May the Process be with you.


Patrice Lejeune said...

I may not totally agree on the machine becoming the master, there is still, even with machine, the need to master its specificities. I will more see the new woodworker as a technician stepping further away from the wood and its understanding. You understand better the wood it`s texture and its physical characteristic, each time different.
The use of hand tools brings you closer the the material and therefore closer to the final piece, from the choice of the wood to applying the finish. There should be technically no difference at the end between a machine-made and a hand-made piece, but we both know there is a little less perfection in the hand made, and these little "not totally perfect" are what the eye read as a human made piece. You can feel the maker presence behind it rather than the machine.

Peri said...

I believe there are persons for whom work is not going to be satisfying regardless of the method of its production. I believe also that the machines which speed the process of making something do not necessarily restrict the operators from a sense of accomplishment and pride in their work--I believe that restriction has to do with the societal mores they work under and their individual personal values.
I would say that the workmanship of certainty which created the consumer market for tools actually increased the fulfillment level of workers because it enabled more individuals to learn about a process and use that knowledge as a possible springboard to their own creativity. It is not the tool which creates -- it is the mind which operates the tool which creates and the degree of pride felt in the finished product would seem to me to be a reflection of the awareness of his/her individual creativity held by a worker.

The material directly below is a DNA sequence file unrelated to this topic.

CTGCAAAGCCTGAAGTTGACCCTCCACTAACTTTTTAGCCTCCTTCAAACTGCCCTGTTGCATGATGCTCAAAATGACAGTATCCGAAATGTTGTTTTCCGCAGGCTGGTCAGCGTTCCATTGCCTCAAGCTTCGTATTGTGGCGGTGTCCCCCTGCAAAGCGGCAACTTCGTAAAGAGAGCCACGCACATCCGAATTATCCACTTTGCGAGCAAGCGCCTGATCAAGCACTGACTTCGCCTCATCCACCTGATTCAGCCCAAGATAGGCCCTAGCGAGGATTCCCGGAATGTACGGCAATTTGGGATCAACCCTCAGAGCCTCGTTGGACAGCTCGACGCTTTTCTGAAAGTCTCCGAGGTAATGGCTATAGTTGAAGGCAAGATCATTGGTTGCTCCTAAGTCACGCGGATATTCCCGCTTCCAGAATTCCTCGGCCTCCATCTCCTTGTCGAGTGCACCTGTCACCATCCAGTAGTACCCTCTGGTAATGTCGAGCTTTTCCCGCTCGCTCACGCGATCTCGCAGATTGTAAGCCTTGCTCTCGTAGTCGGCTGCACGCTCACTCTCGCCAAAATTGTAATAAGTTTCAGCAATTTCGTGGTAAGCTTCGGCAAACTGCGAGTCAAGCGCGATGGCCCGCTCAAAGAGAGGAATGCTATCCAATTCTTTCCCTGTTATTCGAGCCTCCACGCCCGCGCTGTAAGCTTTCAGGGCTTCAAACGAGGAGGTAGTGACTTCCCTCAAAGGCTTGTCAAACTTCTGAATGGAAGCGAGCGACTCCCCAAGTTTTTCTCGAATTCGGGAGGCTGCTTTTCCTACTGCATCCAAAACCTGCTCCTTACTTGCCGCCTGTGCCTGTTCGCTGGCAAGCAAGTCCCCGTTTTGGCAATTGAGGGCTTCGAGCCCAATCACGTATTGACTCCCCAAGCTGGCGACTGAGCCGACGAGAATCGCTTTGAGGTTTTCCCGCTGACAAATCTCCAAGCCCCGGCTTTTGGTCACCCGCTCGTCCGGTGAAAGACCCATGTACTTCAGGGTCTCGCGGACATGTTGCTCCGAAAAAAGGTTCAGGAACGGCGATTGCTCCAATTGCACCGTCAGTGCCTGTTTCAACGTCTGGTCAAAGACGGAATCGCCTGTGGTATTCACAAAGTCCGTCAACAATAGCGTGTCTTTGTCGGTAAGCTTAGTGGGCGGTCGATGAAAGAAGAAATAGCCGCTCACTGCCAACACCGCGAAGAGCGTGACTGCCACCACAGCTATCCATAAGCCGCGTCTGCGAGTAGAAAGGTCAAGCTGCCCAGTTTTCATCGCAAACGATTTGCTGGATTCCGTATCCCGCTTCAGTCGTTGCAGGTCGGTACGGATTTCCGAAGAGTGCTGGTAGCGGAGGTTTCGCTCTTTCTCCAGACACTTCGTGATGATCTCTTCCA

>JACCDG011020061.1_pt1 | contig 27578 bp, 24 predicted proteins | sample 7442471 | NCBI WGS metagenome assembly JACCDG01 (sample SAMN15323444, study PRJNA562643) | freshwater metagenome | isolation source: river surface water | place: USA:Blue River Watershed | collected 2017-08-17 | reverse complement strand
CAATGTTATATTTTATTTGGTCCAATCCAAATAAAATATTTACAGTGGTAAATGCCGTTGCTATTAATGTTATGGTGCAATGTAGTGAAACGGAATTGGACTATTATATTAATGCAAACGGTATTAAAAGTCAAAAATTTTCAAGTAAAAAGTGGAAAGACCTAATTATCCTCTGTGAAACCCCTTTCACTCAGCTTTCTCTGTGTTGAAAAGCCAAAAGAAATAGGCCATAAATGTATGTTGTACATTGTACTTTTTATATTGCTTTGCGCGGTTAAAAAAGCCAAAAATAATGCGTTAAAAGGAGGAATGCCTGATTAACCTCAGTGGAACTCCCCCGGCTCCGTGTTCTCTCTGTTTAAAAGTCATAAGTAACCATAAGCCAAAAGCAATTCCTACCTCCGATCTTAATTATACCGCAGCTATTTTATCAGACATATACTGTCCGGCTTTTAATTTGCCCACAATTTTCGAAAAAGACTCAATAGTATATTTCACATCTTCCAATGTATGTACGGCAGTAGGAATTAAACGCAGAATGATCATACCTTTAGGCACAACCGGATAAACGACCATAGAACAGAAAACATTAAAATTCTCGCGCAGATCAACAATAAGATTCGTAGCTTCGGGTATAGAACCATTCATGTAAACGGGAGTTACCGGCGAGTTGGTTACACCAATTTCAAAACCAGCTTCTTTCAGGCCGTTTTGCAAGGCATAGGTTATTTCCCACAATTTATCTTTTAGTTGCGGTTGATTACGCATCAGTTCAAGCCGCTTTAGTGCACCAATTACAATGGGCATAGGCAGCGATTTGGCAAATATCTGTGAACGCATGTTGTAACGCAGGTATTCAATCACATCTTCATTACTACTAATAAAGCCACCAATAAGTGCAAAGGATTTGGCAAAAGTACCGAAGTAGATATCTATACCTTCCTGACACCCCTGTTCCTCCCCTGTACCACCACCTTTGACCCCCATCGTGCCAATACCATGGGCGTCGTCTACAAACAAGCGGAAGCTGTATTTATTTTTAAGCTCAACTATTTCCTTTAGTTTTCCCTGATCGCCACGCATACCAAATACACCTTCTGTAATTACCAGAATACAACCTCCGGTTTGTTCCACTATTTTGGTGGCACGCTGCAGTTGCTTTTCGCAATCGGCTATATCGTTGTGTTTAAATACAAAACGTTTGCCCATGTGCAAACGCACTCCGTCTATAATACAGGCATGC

The better tools reduce risk-not of failure of the properly doing the work, but of injury. The issue is not lack of pride, but a modern persistent belief that a better tool by itself creates a better end result -that is the fault of instructors and on the job training personnel. The issue is, for me, understanding what one does and having the time to enjoy doing it. Sadly, our modern society is too impatient for that --better tools save time and that saves money and that is what is supposed to give us our satisfaction level these days.
I personally prefer the chevelet over the modern high speed jigsaw, but the sense of pride in controlling each does exist.

W. Patrick Edwards said...

I appreciate the comments of Patrice and Peri. They both include good opinions as to the relationship between the craftsman and the machine. My purpose in writing this blog on the subject of workmanship is to stimulate awareness and reaction within the craft industry. My extreme position against the workmanship of certainty is attractive to only a few Luddities like myself who have resisted the Industrial Revolution.]

Obviously, Formula 1 race cars, space shuttles, and many other inventions would have not been possible without the Industrial Revolution. I was educated in the field of particle physics and worked for a few years in the Physics industry. I understand and appreciate the value of science and research.

Since the Industrial Revolution has been accepted by the majority of the world for nearly two centuries, I feel compelled to ask the question "what have we lost in the search for progress?" I think it is a valid question for us to consider, no matter which side of the argument you rest on.

In my own way, and in my work, I am struggling every day to discover what work was like before this progress changed the world.

Thank you for your comments.